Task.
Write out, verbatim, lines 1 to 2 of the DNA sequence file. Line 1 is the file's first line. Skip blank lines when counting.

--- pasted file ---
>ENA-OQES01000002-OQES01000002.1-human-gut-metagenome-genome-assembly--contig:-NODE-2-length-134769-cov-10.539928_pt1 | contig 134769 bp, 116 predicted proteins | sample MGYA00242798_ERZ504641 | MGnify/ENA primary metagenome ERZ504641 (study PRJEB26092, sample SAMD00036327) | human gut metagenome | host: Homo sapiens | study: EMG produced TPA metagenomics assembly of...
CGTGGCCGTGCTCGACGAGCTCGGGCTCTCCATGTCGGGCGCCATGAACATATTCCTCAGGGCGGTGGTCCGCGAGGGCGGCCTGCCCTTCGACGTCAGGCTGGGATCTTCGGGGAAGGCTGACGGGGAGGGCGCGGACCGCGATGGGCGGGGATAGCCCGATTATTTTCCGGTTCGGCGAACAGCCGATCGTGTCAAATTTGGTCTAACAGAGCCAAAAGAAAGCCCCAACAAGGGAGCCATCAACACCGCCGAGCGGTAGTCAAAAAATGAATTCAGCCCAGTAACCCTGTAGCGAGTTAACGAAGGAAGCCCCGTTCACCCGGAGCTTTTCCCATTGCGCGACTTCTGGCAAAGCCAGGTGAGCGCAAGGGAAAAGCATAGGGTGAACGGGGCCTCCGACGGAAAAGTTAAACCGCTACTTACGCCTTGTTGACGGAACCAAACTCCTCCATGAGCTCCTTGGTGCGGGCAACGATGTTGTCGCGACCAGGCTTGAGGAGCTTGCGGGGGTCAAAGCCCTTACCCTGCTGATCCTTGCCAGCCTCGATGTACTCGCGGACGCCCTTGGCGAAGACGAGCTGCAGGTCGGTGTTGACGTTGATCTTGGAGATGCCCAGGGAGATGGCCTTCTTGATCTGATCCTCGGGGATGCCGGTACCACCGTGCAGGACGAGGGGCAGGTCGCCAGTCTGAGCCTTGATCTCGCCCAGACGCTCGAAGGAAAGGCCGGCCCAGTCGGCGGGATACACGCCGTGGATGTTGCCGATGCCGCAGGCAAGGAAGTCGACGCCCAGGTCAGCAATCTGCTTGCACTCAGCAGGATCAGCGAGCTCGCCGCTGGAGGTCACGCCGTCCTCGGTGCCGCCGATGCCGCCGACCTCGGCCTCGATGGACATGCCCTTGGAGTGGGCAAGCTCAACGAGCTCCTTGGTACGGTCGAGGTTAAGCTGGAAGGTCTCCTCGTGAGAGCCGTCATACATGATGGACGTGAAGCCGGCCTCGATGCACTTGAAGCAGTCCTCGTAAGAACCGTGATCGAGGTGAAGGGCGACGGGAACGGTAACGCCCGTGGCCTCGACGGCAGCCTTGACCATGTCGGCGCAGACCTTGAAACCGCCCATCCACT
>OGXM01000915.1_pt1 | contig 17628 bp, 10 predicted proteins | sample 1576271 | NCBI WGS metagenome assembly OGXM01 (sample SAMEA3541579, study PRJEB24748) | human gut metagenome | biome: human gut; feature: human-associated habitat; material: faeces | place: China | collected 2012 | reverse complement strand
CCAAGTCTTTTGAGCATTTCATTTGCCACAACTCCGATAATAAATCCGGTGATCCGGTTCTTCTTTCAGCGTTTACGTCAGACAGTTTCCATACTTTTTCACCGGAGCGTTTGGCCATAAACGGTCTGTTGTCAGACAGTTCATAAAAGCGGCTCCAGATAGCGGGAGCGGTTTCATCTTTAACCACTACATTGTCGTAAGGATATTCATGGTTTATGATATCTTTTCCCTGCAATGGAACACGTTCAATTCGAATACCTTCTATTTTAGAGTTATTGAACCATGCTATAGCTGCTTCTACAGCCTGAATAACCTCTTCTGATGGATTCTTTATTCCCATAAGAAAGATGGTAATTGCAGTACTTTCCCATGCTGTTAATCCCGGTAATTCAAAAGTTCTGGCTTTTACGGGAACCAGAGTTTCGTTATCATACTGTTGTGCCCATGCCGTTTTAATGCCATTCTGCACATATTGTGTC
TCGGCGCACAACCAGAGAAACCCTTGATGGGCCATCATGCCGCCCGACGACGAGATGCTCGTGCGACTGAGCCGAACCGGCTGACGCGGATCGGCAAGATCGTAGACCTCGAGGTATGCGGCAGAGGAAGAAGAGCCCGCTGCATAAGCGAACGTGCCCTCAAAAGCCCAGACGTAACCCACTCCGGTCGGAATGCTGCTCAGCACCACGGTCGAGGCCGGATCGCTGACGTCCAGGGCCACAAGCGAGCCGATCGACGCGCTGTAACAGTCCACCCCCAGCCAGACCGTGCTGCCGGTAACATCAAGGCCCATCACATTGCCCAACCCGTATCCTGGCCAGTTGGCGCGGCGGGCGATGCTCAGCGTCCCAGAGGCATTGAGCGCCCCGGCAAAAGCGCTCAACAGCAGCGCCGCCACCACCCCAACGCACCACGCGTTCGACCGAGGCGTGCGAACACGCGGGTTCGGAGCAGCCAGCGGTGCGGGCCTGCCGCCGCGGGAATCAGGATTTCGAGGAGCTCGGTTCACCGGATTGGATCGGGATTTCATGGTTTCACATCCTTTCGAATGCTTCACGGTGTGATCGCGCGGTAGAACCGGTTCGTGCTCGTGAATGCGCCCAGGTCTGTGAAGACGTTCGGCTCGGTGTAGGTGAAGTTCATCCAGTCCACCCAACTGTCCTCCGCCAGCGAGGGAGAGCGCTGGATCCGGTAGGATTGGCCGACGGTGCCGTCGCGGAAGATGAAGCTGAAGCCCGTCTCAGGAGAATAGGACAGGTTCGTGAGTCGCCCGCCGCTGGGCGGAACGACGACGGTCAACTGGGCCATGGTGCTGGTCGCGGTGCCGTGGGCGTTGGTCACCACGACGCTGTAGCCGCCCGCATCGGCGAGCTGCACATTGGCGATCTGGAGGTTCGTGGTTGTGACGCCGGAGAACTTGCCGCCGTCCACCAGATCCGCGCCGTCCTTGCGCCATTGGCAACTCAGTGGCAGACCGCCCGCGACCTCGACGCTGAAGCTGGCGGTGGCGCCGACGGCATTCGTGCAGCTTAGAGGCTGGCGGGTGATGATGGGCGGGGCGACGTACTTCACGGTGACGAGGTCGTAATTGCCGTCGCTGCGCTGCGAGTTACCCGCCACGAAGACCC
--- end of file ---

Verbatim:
>ENA-OQES01000002-OQES01000002.1-human-gut-metagenome-genome-assembly--contig:-NODE-2-length-134769-cov-10.539928_pt1 | contig 134769 bp, 116 predicted proteins | sample MGYA00242798_ERZ504641 | MGnify/ENA primary metagenome ERZ504641 (study PRJEB26092, sample SAMD00036327) | human gut metagenome | host: Homo sapiens | study: EMG produced TPA metagenomics assembly of...
CGTGGCCGTGCTCGACGAGCTCGGGCTCTCCATGTCGGGCGCCATGAACATATTCCTCAGGGCGGTGGTCCGCGAGGGCGGCCTGCCCTTCGACGTCAGGCTGGGATCTTCGGGGAAGGCTGACGGGGAGGGCGCGGACCGCGATGGGCGGGGATAGCCCGATTATTTTCCGGTTCGGCGAACAGCCGATCGTGTCAAATTTGGTCTAACAGAGCCAAAAGAAAGCCCCAACAAGGGAGCCATCAACACCGCCGAGCGGTAGTCAAAAAATGAATTCAGCCCAGTAACCCTGTAGCGAGTTAACGAAGGAAGCCCCGTTCACCCGGAGCTTTTCCCATTGCGCGACTTCTGGCAAAGCCAGGTGAGCGCAAGGGAAAAGCATAGGGTGAACGGGGCCTCCGACGGAAAAGTTAAACCGCTACTTACGCCTTGTTGACGGAACCAAACTCCTCCATGAGCTCCTTGGTGCGGGCAACGATGTTGTCGCGACCAGGCTTGAGGAGCTTGCGGGGGTCAAAGCCCTTACCCTGCTGATCCTTGCCAGCCTCGATGTACTCGCGGACGCCCTTGGCGAAGACGAGCTGCAGGTCGGTGTTGACGTTGATCTTGGAGATGCCCAGGGAGATGGCCTTCTTGATCTGATCCTCGGGGATGCCGGTACCACCGTGCAGGACGAGGGGCAGGTCGCCAGTCTGAGCCTTGATCTCGCCCAGACGCTCGAAGGAAAGGCCGGCCCAGTCGGCGGGATACACGCCGTGGATGTTGCCGATGCCGCAGGCAAGGAAGTCGACGCCCAGGTCAGCAATCTGCTTGCACTCAGCAGGATCAGCGAGCTCGCCGCTGGAGGTCACGCCGTCCTCGGTGCCGCCGATGCCGCCGACCTCGGCCTCGATGGACATGCCCTTGGAGTGGGCAAGCTCAACGAGCTCCTTGGTACGGTCGAGGTTAAGCTGGAAGGTCTCCTCGTGAGAGCCGTCATACATGATGGACGTGAAGCCGGCCTCGATGCACTTGAAGCAGTCCTCGTAAGAACCGTGATCGAGGTGAAGGGCGACGGGAACGGTAACGCCCGTGGCCTCGACGGCAGCCTTGACCATGTCGGCGCAGACCTTGAAACCGCCCATCCACT